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Photo-electric effect-calculating the saturation current

  1. May 13, 2010 #1

    K29

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    Got an exam soon, and a question came up in a past paper that I'm not too sure if my reasoning is right.

    If we have a lamp outputting 10W or 10J.s-1 and we do one photo-electric experiment with wavelength 150 nm and one with 300nm light, what will be the saturation current for each experiment. Oh and we assume ALL light from the lamp is incident on the photo-cell.

    Now if you believe that saturation current is "only dependant on intensity" then you have been subjected to a very HORRID ambiguity and should leave now and go do some reading. (The physics-forums archive has some nice threads on this) btw higher frequency implies lower current. Its in my physics lab notes and I've done some lab work on this and confirmed it :O.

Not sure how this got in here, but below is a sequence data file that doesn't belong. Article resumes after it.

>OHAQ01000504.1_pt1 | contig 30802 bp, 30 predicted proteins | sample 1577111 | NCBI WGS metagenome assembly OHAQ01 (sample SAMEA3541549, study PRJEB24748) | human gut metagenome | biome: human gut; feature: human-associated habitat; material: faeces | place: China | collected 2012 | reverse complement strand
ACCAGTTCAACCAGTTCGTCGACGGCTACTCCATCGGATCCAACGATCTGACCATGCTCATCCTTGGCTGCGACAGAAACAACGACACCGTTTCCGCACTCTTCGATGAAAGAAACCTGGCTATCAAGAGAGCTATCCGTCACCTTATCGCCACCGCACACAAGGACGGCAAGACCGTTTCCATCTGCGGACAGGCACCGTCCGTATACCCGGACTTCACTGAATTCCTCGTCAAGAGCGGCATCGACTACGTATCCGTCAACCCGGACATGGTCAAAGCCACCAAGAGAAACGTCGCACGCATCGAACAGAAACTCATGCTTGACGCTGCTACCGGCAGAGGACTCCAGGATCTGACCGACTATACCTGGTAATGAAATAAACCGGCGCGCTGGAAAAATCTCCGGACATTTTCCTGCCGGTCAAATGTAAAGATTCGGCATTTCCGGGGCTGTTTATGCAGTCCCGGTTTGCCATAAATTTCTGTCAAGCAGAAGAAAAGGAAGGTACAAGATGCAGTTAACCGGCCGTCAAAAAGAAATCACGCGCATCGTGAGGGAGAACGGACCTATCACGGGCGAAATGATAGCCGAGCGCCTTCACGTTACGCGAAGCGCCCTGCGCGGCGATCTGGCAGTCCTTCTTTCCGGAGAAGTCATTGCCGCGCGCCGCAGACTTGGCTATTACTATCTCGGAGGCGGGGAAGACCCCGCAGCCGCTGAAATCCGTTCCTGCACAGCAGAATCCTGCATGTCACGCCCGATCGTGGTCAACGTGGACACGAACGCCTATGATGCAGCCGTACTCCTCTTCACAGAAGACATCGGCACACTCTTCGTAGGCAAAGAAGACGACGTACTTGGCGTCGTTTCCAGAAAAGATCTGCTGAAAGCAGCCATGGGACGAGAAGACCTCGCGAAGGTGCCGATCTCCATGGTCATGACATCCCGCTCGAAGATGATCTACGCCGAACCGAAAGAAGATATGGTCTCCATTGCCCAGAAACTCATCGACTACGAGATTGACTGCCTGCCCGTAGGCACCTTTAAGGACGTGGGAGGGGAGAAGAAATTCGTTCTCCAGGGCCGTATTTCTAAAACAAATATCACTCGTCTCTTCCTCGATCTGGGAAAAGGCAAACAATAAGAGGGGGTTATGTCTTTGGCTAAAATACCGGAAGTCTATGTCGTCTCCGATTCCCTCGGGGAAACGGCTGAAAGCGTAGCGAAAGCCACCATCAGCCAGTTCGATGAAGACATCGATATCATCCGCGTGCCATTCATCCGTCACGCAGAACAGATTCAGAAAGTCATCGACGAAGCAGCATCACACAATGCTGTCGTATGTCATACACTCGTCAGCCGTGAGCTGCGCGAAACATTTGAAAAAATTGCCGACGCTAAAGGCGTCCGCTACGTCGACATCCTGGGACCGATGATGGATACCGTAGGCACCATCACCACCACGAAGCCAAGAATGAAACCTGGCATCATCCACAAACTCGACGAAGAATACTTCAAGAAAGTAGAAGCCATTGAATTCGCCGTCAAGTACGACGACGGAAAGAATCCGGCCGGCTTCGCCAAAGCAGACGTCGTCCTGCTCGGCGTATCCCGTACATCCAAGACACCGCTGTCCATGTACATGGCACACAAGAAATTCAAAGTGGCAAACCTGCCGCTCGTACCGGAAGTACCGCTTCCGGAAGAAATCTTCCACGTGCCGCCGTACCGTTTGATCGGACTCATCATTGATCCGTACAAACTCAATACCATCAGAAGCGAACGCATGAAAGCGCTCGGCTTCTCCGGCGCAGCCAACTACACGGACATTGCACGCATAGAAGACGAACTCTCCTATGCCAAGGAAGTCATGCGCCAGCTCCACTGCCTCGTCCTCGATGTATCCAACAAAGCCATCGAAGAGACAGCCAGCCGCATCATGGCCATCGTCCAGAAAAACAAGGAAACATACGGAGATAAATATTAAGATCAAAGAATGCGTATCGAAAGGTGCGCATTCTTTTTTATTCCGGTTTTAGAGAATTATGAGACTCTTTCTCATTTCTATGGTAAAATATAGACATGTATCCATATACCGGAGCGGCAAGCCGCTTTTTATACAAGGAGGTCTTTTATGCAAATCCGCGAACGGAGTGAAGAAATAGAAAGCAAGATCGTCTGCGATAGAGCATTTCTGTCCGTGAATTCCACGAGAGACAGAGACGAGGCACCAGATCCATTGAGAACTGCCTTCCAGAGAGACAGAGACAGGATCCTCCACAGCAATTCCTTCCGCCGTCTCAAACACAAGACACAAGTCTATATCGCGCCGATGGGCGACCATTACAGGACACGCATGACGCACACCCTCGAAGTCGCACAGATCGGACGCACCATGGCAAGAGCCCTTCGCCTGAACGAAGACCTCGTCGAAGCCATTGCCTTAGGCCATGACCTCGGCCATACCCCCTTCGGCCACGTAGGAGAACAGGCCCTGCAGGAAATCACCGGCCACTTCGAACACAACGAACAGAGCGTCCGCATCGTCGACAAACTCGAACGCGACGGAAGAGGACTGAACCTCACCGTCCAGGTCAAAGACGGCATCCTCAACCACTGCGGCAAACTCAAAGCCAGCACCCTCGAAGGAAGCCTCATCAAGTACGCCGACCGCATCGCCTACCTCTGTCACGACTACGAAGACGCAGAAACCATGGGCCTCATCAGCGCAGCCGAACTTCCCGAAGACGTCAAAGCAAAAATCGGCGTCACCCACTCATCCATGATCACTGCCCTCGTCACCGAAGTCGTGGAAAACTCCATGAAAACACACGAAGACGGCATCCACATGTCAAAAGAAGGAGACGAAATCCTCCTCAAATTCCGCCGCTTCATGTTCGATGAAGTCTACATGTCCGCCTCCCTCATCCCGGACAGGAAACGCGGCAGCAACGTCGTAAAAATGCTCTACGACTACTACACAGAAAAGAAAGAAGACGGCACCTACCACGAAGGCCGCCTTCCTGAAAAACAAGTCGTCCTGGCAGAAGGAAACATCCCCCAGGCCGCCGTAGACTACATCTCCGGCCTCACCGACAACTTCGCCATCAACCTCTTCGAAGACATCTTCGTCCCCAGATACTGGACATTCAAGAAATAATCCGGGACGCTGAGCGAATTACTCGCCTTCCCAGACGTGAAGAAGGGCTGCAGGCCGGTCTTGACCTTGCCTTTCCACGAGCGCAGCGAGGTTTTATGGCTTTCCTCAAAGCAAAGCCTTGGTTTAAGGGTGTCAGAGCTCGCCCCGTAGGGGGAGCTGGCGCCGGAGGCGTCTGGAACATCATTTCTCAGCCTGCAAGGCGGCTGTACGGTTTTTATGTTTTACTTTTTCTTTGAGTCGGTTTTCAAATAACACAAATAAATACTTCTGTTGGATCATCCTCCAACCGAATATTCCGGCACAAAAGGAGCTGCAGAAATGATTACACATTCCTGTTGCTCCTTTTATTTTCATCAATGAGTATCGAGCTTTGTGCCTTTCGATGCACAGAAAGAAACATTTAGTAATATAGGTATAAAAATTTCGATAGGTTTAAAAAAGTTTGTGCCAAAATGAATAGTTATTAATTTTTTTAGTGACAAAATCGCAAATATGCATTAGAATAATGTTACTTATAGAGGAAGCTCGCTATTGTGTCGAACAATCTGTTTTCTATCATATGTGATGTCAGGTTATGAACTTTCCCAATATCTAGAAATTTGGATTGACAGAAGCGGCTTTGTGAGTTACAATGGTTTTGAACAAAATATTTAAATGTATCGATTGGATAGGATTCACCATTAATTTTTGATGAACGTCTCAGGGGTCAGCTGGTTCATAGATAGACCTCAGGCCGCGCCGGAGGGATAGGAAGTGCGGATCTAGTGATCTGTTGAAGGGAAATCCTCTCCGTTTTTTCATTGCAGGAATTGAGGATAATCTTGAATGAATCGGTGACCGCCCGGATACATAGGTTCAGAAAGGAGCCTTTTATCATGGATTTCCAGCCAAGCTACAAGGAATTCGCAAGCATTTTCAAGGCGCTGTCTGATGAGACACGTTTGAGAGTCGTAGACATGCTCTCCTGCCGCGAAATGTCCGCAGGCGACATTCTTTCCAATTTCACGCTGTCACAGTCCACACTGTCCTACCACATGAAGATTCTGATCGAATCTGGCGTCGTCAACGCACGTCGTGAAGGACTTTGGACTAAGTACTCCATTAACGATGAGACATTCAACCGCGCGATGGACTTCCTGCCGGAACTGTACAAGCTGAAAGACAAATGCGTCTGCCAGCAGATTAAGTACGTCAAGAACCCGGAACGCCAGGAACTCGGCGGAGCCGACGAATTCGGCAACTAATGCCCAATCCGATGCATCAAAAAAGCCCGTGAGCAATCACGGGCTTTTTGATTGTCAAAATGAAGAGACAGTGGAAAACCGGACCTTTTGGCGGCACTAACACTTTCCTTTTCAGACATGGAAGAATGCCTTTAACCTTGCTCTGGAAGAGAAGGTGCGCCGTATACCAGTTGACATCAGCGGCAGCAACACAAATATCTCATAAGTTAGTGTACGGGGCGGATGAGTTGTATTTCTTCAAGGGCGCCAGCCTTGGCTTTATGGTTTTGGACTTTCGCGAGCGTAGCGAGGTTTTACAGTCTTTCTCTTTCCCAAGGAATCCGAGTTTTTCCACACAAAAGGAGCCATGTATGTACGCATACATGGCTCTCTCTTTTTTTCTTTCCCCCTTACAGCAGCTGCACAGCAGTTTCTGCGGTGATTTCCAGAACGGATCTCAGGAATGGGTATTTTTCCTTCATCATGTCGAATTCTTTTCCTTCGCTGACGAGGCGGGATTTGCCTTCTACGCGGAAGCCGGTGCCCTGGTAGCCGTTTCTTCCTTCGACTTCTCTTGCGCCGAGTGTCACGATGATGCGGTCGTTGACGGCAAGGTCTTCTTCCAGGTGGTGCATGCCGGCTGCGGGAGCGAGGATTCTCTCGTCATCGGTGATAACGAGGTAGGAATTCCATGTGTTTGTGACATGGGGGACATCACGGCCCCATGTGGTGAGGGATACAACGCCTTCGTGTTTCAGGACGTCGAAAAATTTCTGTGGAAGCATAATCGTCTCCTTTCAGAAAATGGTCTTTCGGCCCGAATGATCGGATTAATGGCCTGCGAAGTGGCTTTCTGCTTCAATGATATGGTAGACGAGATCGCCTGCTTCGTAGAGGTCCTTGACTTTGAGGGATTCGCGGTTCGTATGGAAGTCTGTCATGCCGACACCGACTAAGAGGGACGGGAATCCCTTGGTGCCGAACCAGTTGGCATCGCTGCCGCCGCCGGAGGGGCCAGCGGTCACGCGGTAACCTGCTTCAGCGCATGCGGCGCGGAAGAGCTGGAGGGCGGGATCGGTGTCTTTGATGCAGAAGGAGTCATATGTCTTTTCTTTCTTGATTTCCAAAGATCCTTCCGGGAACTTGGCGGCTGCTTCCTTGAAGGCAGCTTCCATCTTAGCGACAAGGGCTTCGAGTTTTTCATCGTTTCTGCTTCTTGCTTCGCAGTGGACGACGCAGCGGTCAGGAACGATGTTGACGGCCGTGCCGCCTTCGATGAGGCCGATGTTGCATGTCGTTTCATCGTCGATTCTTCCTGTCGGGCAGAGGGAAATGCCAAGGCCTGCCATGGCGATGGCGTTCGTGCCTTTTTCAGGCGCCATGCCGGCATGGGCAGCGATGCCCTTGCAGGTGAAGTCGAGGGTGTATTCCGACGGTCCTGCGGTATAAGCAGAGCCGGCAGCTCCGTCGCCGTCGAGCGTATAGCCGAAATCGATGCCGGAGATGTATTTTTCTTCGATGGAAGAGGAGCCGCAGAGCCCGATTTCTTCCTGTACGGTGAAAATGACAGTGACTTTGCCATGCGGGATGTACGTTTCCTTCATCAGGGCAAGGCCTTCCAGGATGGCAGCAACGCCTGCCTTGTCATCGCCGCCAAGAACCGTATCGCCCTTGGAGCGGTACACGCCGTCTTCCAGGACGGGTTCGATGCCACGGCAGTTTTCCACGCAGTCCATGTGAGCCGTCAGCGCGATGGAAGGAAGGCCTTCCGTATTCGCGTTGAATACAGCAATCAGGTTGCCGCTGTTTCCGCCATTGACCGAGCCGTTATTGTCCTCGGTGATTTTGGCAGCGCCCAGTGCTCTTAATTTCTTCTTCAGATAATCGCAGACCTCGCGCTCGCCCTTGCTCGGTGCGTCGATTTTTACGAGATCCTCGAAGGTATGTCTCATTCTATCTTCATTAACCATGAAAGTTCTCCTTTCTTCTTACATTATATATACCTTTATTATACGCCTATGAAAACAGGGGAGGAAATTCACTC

SOLUTION ATTEMPT

    Well I can get the number of photon's per second. Its simple:
    [tex]\frac{EnergyPerSecond}{EnergyPerPhoton}= PhotonsPerSecond[/tex]
    So using the info we have we use[tex]E=hf[/tex] to get the energy per photon in Joules.
    And of course Energy per second is 10J.s-1.

    Now for a saturating current we know that all photo-electrons make it to the collector plate. So the number of photons from the light source per second are equal to the number of photo-electrons per second. So since an amp is equal to 6.241 × 1018 electrons per second. We can easily get the current. yay!! right?
     
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